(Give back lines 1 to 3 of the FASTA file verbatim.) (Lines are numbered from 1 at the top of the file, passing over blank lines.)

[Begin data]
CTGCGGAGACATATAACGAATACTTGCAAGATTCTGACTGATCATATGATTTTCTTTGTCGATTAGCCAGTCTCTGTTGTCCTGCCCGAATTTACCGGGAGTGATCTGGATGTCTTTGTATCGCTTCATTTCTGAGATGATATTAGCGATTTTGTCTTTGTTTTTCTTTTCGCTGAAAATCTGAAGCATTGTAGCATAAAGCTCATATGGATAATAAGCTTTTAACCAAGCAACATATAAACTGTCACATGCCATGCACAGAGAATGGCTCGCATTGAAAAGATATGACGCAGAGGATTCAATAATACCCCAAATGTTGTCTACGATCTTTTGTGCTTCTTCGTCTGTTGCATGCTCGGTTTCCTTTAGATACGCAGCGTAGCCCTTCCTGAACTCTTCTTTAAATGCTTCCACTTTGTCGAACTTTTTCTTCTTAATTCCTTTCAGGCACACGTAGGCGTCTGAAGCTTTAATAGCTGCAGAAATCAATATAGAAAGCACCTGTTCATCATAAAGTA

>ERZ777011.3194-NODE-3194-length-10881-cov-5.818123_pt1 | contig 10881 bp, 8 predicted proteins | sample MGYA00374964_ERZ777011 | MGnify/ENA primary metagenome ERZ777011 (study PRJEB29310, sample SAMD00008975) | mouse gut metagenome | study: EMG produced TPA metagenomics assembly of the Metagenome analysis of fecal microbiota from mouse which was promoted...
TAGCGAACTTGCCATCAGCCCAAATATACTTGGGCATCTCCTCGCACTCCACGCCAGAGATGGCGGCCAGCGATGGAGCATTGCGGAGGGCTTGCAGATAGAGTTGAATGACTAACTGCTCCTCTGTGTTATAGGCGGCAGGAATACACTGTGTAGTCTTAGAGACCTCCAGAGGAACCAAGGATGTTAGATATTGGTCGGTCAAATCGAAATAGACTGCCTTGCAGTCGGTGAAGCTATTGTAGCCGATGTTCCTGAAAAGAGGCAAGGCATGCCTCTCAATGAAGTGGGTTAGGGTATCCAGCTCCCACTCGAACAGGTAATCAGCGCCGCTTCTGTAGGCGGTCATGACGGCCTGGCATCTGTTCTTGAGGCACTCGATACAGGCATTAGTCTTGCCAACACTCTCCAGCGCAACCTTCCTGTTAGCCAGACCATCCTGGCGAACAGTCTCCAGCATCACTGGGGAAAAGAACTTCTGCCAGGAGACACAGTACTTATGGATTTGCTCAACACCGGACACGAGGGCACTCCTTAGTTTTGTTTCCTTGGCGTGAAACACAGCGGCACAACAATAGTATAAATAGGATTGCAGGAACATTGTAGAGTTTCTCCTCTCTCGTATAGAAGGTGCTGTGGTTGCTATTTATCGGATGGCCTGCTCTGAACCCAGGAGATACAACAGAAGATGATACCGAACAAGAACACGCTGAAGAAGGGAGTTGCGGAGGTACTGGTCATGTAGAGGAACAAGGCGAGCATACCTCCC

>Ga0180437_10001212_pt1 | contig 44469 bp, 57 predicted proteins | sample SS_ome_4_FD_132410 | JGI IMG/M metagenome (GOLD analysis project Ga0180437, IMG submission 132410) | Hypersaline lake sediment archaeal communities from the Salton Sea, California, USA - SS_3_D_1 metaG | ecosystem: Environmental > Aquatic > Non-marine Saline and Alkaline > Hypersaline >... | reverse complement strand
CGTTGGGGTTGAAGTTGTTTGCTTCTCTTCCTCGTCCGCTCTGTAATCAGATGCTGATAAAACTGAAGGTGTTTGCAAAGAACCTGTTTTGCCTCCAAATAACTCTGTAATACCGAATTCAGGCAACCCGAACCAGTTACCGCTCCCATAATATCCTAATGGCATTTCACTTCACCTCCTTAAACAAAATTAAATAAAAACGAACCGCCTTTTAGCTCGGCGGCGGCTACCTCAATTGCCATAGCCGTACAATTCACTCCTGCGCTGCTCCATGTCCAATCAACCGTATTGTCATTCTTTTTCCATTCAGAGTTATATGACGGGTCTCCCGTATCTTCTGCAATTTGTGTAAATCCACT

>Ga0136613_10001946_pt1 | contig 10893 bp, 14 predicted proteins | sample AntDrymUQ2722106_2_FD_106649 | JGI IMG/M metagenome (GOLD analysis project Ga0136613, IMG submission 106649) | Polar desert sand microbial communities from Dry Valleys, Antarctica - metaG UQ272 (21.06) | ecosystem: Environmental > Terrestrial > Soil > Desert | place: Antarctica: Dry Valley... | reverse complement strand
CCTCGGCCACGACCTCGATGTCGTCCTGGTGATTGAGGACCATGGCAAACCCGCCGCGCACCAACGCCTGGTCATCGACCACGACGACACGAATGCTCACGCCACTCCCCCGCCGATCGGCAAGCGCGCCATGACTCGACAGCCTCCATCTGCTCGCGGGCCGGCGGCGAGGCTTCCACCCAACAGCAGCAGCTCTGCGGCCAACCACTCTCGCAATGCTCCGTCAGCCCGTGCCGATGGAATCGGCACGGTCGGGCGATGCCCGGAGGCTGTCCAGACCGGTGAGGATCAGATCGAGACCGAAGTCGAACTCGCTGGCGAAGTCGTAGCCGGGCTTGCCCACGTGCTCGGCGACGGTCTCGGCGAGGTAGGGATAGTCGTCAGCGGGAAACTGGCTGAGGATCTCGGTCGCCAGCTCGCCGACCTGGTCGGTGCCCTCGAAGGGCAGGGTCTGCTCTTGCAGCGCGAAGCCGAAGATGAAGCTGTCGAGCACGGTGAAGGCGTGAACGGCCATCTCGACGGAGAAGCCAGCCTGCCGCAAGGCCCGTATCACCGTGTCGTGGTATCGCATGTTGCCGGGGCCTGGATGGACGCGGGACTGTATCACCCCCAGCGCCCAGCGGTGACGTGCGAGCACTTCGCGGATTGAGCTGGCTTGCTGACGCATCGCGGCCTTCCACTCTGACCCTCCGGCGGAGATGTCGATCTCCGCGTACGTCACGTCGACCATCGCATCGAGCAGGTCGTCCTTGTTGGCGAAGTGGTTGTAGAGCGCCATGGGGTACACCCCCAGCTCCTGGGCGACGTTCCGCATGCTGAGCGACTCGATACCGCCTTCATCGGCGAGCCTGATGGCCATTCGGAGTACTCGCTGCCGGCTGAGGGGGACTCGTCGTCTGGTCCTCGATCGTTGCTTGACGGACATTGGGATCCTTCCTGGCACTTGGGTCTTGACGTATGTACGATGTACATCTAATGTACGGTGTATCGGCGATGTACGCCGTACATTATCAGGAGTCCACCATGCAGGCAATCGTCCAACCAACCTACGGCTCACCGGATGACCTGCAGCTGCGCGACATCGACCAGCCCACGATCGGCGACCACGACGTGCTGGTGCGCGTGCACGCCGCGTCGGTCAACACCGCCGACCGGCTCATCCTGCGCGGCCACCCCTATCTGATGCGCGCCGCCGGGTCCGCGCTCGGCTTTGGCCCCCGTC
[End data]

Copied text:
CTGCGGAGACATATAACGAATACTTGCAAGATTCTGACTGATCATATGATTTTCTTTGTCGATTAGCCAGTCTCTGTTGTCCTGCCCGAATTTACCGGGAGTGATCTGGATGTCTTTGTATCGCTTCATTTCTGAGATGATATTAGCGATTTTGTCTTTGTTTTTCTTTTCGCTGAAAATCTGAAGCATTGTAGCATAAAGCTCATATGGATAATAAGCTTTTAACCAAGCAACATATAAACTGTCACATGCCATGCACAGAGAATGGCTCGCATTGAAAAGATATGACGCAGAGGATTCAATAATACCCCAAATGTTGTCTACGATCTTTTGTGCTTCTTCGTCTGTTGCATGCTCGGTTTCCTTTAGATACGCAGCGTAGCCCTTCCTGAACTCTTCTTTAAATGCTTCCACTTTGTCGAACTTTTTCTTCTTAATTCCTTTCAGGCACACGTAGGCGTCTGAAGCTTTAATAGCTGCAGAAATCAATATAGAAAGCACCTGTTCATCATAAAGTA

>ERZ777011.3194-NODE-3194-length-10881-cov-5.818123_pt1 | contig 10881 bp, 8 predicted proteins | sample MGYA00374964_ERZ777011 | MGnify/ENA primary metagenome ERZ777011 (study PRJEB29310, sample SAMD00008975) | mouse gut metagenome | study: EMG produced TPA metagenomics assembly of the Metagenome analysis of fecal microbiota from mouse which was promoted...
TAGCGAACTTGCCATCAGCCCAAATATACTTGGGCATCTCCTCGCACTCCACGCCAGAGATGGCGGCCAGCGATGGAGCATTGCGGAGGGCTTGCAGATAGAGTTGAATGACTAACTGCTCCTCTGTGTTATAGGCGGCAGGAATACACTGTGTAGTCTTAGAGACCTCCAGAGGAACCAAGGATGTTAGATATTGGTCGGTCAAATCGAAATAGACTGCCTTGCAGTCGGTGAAGCTATTGTAGCCGATGTTCCTGAAAAGAGGCAAGGCATGCCTCTCAATGAAGTGGGTTAGGGTATCCAGCTCCCACTCGAACAGGTAATCAGCGCCGCTTCTGTAGGCGGTCATGACGGCCTGGCATCTGTTCTTGAGGCACTCGATACAGGCATTAGTCTTGCCAACACTCTCCAGCGCAACCTTCCTGTTAGCCAGACCATCCTGGCGAACAGTCTCCAGCATCACTGGGGAAAAGAACTTCTGCCAGGAGACACAGTACTTATGGATTTGCTCAACACCGGACACGAGGGCACTCCTTAGTTTTGTTTCCTTGGCGTGAAACACAGCGGCACAACAATAGTATAAATAGGATTGCAGGAACATTGTAGAGTTTCTCCTCTCTCGTATAGAAGGTGCTGTGGTTGCTATTTATCGGATGGCCTGCTCTGAACCCAGGAGATACAACAGAAGATGATACCGAACAAGAACACGCTGAAGAAGGGAGTTGCGGAGGTACTGGTCATGTAGAGGAACAAGGCGAGCATACCTCCC